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Advertising Week New York Begins with a Bang in Big Apple

Advertising Week New York Begins with a Bang in Big Apple

Advertising Week New York launched it’s annual gathering at a new home at Lincoln Center this week to roaring applause. Thousands of attendees gathered on the beautiful fall day uptown for the landmark global event.

Highlights of the day included:

Academy Award-winning actor Emma Stone joined Dr. Harold Koplewic from the Child Mind Institute took to discuss her experiences with anxiety that started at an early age. In a panel that felt more like an intimate therapy session for all to see and hear, Stone discussed the importance of being more open and honest with her anxiety. Using cognitive behavioral therapy techniques, she described how anxiety “is part of me but isn’t me.” Dr. Koplewic, who specializes in mental health issues with children, echoed that sentiment by saying how important it is to “make sure that a child knows they aren’t their anxiety disorder. If you feed it, it grows. If you starve it, it’ll go away.” Stone said it’s important to trust your instincts and guts. “Knowing what I wanted to do, which was to be an actor, helped me because it was the thing I loved the most.”

Facebook’s VP of Global Marketing Solutions Carolyn Everson took the Advertising Week New York stage on Monday to directly address the recent and “very sophisticated” hack of more than 50 million accounts. In a conversation with Wall Street Journal’s Media and Marketing Reporter, Lara O’Reilly, panelists highlighted the importance of transparency, accountability and action. Everson spoke about the “crisis of trust” many consumers and stakeholders face with Facebook. Topics ranged from the security breach on 9/28 and the recent departures of Instagram’s co-founders, to tensions between WhatsApp/Facebook and Facebook’s preparations for November’s midterm elections. Everson also discussed how the company has changed between now and the Cambridge Analytica data scandal.

Steve Madden took the stage at Advertising Week New York with a baseball hat and his candor to talk “Wolf of Wall Street,” his disapproval of Trump’s trade stance and how he has been snubbed by the CFDA even though Anna Wintour’s daughter loves Steve Madden shoes. In a panel session about brand-building and maintaining creativity as an entrepreneur, Madden discussed a myriad of social issues while professing his love for Barack Obama and Popeye’s fried chicken. He noted sustainable fashion isn’t a priority for him and the brand, while also touchIng upon topics like unfair incarceration for inner-city teens and African-Americans. Madden added that “he didn’t have the same problem” and “walked right out” with the additional note that “prison isn’t glamorous.” On cultivating an office environment in modern day, Madden said “times are not like Mad Men” with today and the #MeToo movement, but that healthy tension between men and women can make for positive creativity. Regarding his position in the fashion industry, Madden said “We have been known to knick a style from Balenciaga and Gucci, because I believe in shoes for the people.” He said his design creation is analogous to a big stew: “When I make shoes, I stir the pot, get inspired, throw Gucci in the pot, stir it up and call it Steve Madden.” Regarding his fame, Madden said “The Wolf of Wall Street” was “pretty accurate” and that his fame is more akin to that of a book author. He said the movie encouraged him to tell his side of the story. Steve Madden said he is a “household name like Johnny Carson” since everybody’s got Steve Madden shoes in their closet. “I like when people wear my shoes, I get a big kick out of that!”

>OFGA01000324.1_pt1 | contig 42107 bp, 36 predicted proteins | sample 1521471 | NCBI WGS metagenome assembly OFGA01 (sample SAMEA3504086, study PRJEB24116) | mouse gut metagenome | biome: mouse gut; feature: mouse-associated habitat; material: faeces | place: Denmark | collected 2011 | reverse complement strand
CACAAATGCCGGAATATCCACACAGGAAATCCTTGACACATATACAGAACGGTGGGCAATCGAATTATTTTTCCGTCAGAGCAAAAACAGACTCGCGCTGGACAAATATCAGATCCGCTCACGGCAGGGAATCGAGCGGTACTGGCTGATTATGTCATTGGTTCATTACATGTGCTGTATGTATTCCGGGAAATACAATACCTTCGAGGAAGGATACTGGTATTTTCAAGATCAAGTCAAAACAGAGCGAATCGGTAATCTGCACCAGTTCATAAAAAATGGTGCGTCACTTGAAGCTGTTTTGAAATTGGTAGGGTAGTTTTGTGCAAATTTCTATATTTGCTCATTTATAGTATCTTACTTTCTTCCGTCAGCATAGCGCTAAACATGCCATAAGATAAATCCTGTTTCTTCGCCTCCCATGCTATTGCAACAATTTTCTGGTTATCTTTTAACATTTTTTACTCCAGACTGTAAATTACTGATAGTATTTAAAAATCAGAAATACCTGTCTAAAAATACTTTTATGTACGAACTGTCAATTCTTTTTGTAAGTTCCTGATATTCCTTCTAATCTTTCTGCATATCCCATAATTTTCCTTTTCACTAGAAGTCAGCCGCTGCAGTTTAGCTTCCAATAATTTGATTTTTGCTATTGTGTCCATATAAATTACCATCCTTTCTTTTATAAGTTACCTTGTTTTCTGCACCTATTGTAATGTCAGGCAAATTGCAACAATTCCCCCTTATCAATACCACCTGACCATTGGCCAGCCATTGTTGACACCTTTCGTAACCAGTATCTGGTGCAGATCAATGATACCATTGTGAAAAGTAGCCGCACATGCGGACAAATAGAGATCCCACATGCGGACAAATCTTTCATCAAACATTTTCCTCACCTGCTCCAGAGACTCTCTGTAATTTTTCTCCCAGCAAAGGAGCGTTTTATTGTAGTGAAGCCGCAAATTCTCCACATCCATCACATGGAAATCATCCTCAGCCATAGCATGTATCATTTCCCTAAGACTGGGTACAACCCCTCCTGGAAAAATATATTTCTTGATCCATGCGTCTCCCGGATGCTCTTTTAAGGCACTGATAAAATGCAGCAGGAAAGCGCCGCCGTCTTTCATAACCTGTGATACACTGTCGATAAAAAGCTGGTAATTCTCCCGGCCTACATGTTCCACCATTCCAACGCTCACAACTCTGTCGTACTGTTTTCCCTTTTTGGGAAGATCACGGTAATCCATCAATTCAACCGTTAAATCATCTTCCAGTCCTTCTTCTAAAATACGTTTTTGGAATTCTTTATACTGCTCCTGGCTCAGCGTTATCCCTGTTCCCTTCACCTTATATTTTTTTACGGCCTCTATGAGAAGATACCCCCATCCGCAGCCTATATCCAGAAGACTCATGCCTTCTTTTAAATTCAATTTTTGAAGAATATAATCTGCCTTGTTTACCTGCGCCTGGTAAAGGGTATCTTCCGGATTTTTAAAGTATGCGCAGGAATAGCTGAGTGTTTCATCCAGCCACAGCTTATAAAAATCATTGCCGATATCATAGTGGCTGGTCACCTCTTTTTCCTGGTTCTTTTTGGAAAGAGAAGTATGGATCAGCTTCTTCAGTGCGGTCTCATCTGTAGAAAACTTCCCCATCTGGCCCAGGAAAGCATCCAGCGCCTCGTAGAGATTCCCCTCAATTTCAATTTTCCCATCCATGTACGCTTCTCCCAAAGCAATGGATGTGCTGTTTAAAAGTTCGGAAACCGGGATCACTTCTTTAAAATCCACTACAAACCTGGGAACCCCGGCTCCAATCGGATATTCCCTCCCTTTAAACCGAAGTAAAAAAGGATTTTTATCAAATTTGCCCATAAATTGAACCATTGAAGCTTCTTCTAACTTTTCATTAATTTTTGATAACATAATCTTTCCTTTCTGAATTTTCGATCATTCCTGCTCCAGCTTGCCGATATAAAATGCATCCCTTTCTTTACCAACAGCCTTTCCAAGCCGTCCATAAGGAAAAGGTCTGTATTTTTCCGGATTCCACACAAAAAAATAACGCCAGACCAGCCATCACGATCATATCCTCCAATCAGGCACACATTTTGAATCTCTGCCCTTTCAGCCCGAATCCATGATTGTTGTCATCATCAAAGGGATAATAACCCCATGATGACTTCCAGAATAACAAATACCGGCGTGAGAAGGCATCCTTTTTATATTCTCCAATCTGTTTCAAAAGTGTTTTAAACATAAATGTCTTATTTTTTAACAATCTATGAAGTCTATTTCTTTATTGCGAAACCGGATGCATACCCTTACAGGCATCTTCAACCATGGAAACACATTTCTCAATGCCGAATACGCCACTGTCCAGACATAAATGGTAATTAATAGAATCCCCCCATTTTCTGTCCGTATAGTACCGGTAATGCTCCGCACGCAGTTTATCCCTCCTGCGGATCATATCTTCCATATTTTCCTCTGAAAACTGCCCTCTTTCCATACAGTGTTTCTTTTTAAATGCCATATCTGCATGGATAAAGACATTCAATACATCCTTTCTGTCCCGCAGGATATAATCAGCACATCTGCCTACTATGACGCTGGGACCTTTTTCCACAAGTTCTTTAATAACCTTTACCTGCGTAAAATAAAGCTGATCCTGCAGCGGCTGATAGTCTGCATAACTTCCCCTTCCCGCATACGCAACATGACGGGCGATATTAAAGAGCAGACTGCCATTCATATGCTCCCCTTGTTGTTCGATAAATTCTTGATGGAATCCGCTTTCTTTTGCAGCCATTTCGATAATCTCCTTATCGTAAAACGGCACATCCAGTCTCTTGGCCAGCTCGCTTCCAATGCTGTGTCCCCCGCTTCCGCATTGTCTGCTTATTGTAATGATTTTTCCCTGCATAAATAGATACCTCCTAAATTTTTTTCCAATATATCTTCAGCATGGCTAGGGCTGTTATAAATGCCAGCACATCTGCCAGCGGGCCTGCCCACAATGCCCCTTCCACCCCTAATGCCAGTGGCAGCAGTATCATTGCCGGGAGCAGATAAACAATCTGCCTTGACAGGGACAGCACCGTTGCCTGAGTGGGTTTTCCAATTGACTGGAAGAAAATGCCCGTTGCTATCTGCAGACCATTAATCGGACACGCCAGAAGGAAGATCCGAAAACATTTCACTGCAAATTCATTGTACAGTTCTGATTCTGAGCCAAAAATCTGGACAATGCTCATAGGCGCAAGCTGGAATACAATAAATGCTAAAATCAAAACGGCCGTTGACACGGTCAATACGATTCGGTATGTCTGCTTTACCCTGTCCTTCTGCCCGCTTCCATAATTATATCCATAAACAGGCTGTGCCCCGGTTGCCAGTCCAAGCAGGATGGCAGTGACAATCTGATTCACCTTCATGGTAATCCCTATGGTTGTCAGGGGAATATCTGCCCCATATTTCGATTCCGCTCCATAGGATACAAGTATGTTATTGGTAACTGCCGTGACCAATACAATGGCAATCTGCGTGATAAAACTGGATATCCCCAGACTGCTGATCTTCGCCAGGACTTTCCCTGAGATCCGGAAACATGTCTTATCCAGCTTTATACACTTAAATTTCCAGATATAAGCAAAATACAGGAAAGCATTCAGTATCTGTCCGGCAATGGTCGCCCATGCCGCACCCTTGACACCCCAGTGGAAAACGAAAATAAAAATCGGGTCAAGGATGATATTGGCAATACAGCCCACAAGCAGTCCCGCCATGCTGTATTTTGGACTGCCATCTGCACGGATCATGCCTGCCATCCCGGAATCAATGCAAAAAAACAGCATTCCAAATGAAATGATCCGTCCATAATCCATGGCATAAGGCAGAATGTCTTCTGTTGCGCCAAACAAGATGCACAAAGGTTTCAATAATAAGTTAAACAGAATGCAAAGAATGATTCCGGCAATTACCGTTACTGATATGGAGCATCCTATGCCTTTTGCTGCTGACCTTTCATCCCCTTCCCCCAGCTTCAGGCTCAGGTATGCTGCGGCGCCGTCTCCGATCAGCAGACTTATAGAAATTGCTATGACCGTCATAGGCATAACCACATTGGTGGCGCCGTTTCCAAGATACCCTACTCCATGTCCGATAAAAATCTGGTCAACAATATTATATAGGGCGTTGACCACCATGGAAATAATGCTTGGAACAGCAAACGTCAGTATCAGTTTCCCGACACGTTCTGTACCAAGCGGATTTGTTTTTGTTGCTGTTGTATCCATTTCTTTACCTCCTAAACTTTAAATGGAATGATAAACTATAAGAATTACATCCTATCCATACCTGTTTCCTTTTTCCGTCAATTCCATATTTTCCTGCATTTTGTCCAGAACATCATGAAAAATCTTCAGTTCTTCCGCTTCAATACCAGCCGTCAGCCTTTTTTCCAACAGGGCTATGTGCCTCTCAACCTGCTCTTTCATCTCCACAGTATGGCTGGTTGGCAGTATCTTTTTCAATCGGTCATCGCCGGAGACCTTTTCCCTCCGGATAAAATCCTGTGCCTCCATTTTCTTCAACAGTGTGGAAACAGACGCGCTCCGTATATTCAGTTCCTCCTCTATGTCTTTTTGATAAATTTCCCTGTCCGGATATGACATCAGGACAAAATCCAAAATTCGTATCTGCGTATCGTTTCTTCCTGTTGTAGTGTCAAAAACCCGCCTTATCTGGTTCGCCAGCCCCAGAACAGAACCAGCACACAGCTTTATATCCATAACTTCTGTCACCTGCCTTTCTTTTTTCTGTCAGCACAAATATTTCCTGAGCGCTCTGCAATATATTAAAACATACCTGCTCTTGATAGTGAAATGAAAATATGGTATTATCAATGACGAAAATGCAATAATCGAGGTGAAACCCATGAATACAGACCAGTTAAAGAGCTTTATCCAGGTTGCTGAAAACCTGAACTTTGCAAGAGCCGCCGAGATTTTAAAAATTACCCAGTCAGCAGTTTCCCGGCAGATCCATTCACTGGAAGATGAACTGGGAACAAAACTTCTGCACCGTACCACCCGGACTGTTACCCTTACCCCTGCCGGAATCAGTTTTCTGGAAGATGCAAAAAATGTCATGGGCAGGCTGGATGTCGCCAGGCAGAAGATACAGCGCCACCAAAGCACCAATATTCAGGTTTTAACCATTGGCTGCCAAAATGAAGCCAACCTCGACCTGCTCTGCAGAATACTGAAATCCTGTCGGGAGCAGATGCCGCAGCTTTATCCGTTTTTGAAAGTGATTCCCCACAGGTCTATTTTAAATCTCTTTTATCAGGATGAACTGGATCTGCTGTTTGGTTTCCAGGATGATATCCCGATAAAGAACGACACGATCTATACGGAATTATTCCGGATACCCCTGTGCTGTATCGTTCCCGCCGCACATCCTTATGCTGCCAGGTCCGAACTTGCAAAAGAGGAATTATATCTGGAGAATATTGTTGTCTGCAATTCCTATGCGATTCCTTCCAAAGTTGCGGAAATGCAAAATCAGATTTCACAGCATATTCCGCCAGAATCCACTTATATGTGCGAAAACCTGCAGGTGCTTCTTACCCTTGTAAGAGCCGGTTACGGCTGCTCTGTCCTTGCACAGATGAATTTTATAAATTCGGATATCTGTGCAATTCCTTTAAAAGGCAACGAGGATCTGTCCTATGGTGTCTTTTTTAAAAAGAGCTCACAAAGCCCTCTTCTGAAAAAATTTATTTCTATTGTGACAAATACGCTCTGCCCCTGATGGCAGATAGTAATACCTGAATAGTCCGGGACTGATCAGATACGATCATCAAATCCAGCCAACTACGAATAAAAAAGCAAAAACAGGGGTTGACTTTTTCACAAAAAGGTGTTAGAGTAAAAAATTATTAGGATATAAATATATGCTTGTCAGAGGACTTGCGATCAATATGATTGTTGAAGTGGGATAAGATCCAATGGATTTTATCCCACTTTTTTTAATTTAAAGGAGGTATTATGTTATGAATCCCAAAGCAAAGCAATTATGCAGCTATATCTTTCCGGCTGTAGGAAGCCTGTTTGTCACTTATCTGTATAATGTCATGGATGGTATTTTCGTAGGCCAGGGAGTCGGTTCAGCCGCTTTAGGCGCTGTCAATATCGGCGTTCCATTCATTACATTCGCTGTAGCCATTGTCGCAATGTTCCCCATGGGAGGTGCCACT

Events
@liztaylorworld

ElizaBeth Taylor is a journalist for Times Square Chronicles and is a frequent guest at film, fashion and art events throughout New York City and Los Angeles due to her stature as The Sensible Socialite.Passionate about people ElizaBeth spent many years working as a travel reporter and television producer after graduating with high honors from University of Southern California. The work has afforded her the opportunity to explore Europe, Russia, South America, Asia, Australia and the Middle East. It has greatly influenced the way in which ElizaBeth sees a story and has created a heightened awareness for the way people around the world live today.

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